Apple's expectations-beating March quarter in five easy charts

The ups and downs of Apple’s revenue, diluted earnings, iPhone sales, services and revenue from greater China.

Apple beat expectations on the top and bottom lines. The stock, which had closed down nearly 2%, immediately jumped more than 5% in after-hours trading, despite lower iPhone sales (-17%) and Greater China revenues (-22%) year-over-year.

From the press release:

“Our March quarter results show the continued strength of our installed base of over 1.4 billion active devices, as we set an all-time record for Services, and the strong momentum of our Wearables, Home and Accessories category, which set a new March quarter record,” said Tim Cook, Apple’s CEO. “We delivered our strongest iPad growth in six years, and we are as excited as ever about our pipeline of innovative hardware, software and services. 

“We generated operating cash flow of $11.2 billion in the March quarter and continued to make significant investments in all areas of our business,” said Luca Maestri, Apple’s CFO. “We also returned over $27 billion to shareholders through share repurchases and dividends. Given our confidence in Apple’s future and the value we see in our stock, our Board has authorized an additional $75 billion for share repurchases. We are also raising our quarterly dividend for the seventh time in less than seven years.”

Reflecting the approved increase, Apple’s board of directors has declared a cash dividend of $0.77 per share of the Company’s common stock, an increase of 5 percent. The dividend is payable on May 16, 2019 to shareholders of record as of the close of business on May 13, 2019.

Guidance for Apple's fiscal 2019 third quarter:
  • revenue between $52.5 billion and $54.5 billion
  • gross margin between 37 percent and 38 percent
  • operating expenses between $8.7 billion and $8.8 billion
  • other income/(expense) of $250 million
  • tax rate of approximately 16.5 percent

Apple's 10K filing. 

Below: The five charts. Click the second column to see year-over-year growth. (Not seeing the charts? Try the website.)


  1. Dan Scropos said:
    The dividend and repurchase authorizations seem to, at least temporarily, contradict the “cash neutral over time” narrative. Aside from that, I’m very satisfied as an investor.

    April 30, 2019
    • Robert Paul Leitao said:

      The $75 billion enhancement to the Apple’s share repurchase program exceeds Apple’s net income in FY2018 by about $15 billion. FY2019’s net income is likely to be below FY2018’s level and there’s still funds to be disbursed for repurchases under the previous authorizations. The company is still working towards a net cash neutral position. In FY2019, Apple will pay out well over $13 billion in dividends. Please remember, and although it’s a wash in terms of the net cash neutral position, cash is being used to pay down debt as the instruments mature.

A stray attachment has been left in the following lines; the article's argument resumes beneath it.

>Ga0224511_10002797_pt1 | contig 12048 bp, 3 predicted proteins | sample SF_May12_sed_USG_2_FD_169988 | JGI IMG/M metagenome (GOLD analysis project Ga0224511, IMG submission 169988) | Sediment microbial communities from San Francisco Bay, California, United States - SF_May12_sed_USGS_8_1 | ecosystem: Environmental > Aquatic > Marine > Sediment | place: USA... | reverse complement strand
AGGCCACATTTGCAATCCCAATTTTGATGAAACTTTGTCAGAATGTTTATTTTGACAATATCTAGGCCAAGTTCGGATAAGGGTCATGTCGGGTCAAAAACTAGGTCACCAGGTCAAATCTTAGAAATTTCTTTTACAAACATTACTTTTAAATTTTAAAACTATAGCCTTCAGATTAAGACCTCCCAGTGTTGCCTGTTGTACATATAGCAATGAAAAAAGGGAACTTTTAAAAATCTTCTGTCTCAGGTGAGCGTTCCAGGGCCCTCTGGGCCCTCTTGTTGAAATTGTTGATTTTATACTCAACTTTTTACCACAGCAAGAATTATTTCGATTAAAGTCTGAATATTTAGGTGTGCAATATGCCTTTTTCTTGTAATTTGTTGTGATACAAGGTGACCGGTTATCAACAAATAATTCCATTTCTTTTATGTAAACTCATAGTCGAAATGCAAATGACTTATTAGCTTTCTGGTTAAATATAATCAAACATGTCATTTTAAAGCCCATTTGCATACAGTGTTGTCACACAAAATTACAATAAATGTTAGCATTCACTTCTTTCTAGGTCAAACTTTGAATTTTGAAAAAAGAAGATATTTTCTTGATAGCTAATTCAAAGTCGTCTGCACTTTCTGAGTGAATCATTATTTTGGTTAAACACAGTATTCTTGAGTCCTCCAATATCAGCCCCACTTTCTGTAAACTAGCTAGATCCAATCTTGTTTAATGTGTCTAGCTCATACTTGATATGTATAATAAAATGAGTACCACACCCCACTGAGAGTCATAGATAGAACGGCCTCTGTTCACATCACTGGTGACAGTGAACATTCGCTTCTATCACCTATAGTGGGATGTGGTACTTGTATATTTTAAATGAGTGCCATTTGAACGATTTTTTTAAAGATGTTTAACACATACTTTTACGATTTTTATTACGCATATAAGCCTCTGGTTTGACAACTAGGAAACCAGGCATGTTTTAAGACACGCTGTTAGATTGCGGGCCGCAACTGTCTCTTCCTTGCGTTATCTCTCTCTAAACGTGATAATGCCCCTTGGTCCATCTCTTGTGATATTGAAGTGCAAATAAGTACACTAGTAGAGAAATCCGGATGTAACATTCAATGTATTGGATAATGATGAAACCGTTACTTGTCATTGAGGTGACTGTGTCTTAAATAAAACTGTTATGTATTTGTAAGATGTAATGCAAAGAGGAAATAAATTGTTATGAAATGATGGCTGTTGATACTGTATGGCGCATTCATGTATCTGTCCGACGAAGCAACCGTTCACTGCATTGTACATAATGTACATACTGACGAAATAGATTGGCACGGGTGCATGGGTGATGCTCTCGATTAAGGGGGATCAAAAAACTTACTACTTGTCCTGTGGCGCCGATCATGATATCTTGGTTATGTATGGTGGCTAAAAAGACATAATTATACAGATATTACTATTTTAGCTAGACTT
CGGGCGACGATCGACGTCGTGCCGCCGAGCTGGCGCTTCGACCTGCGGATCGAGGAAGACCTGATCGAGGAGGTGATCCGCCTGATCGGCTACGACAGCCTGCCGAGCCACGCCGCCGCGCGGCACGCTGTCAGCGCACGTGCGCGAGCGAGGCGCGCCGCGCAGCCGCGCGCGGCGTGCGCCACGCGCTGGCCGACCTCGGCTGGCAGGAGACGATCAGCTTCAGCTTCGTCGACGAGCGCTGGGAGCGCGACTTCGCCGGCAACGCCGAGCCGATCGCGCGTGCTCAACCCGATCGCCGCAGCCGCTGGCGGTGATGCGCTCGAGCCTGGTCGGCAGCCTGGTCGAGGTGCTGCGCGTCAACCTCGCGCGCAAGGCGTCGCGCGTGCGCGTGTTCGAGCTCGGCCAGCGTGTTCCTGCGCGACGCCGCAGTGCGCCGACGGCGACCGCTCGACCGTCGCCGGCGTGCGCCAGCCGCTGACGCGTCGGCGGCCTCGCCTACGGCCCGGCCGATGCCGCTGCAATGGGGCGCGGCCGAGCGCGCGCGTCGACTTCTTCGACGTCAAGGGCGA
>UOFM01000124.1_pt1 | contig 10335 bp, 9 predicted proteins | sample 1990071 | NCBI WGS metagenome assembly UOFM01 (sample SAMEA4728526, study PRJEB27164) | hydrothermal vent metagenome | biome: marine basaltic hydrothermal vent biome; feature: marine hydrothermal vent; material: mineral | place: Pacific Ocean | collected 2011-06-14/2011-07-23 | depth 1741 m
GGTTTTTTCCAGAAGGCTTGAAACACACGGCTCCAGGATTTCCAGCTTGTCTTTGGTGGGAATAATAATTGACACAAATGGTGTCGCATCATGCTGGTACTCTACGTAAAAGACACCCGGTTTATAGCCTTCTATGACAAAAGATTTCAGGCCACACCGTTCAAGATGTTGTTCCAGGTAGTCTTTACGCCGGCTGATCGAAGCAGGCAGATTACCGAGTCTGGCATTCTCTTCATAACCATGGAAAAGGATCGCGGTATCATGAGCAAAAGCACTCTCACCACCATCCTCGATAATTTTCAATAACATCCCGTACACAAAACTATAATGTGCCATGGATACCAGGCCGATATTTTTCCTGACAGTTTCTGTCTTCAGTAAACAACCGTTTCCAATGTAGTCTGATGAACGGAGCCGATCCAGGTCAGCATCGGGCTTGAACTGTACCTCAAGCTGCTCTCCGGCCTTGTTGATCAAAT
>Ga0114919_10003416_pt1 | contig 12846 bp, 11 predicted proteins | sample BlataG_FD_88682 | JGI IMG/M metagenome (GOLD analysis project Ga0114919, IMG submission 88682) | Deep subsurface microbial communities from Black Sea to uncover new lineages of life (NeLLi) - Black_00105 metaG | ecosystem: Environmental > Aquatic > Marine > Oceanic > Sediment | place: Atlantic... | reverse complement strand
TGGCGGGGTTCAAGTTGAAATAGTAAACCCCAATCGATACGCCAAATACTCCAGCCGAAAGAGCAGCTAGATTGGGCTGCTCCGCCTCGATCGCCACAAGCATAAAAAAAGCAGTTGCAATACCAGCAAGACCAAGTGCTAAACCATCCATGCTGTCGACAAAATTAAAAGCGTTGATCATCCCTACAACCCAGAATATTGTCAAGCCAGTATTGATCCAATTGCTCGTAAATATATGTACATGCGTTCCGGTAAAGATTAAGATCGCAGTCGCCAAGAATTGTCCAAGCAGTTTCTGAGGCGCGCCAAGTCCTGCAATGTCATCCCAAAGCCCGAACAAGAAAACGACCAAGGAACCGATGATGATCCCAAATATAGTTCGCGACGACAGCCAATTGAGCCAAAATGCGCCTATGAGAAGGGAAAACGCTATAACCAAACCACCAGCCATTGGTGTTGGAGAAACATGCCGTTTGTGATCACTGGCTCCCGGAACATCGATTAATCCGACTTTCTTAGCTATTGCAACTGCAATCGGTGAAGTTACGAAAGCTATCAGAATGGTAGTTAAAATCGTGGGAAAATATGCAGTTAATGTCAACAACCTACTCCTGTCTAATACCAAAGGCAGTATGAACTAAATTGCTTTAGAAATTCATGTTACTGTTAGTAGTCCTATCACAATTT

In all, I’m satisfied with the announcements as well.

      May 1, 2019
  2. Jamie McDaniel said:
    That tiny 5% dividend increase surely signals something. A major services acquisition?

    April 30, 2019
    • Jamie McDaniel said:
      With a 10% increase historically, a 16% increase previously, an ongoing reduction in share count, a public goal of being cash neutral, and a loyal-Cubs-fan like long term investor group envious of the winnings of other tech stocks… it has me wondering.

      April 30, 2019
  3. John Konopka said:
    Curious that the dividend only grew 5%. Based on several statements Tim has made over the years I get the impression they are not fans of dividends. Maybe for tax reasons. Dividends are paid with after tax money and are taxed again when received. I guess it rose 15% last year because of the share price run up. Because of the share count reduction a 5% increase might mean a reduction in the total dollars paid as dividends. Anyway, it grew faster than inflation.

    April 30, 2019
    • Robert Paul Leitao said:

      Good catch. At the pace Apple has been repurchasing shares over the past four quarters, the reduction in the share count is likely to materially offset the 5% increase in the dividend. In other words, the cash disbursements for dividends over the next four quarters is likely to stay at or below the levels of the most recent four quarters.

      That is, of course, one of the benefits of the share repurchase program. Apple can continue to raise the divided per share without increasing the cash disbursements for dividends provided the percentage increase in the dividend is at or below the percentage decrease in the fully diluted share count.

      May 1, 2019
  4. Jerry W Doyle said:
    I welcome Apple making moves into India, a tough nut to crack, but one Apple must crack for new growth. A transformational opportunity exists for India to do what China has done in lifting hundreds of millions of its good citizens out of poverty.

    India is the second fastest growing economy in the world. While China’s population grows rapidly older, India’s population will remain young for decades to come.

    Demographics show the population of the two countries essentially are the same, around 1.4B. Half a billion people in India, though, are less than 25 years of age.

    Tim Cook admits India is a challenging market but also denotes that India’s smartphone market primarily is Android. So, there is lots of potential for Apple in India.

    Can someone elucidate on the 5% increase in dividends?

    April 30, 2019

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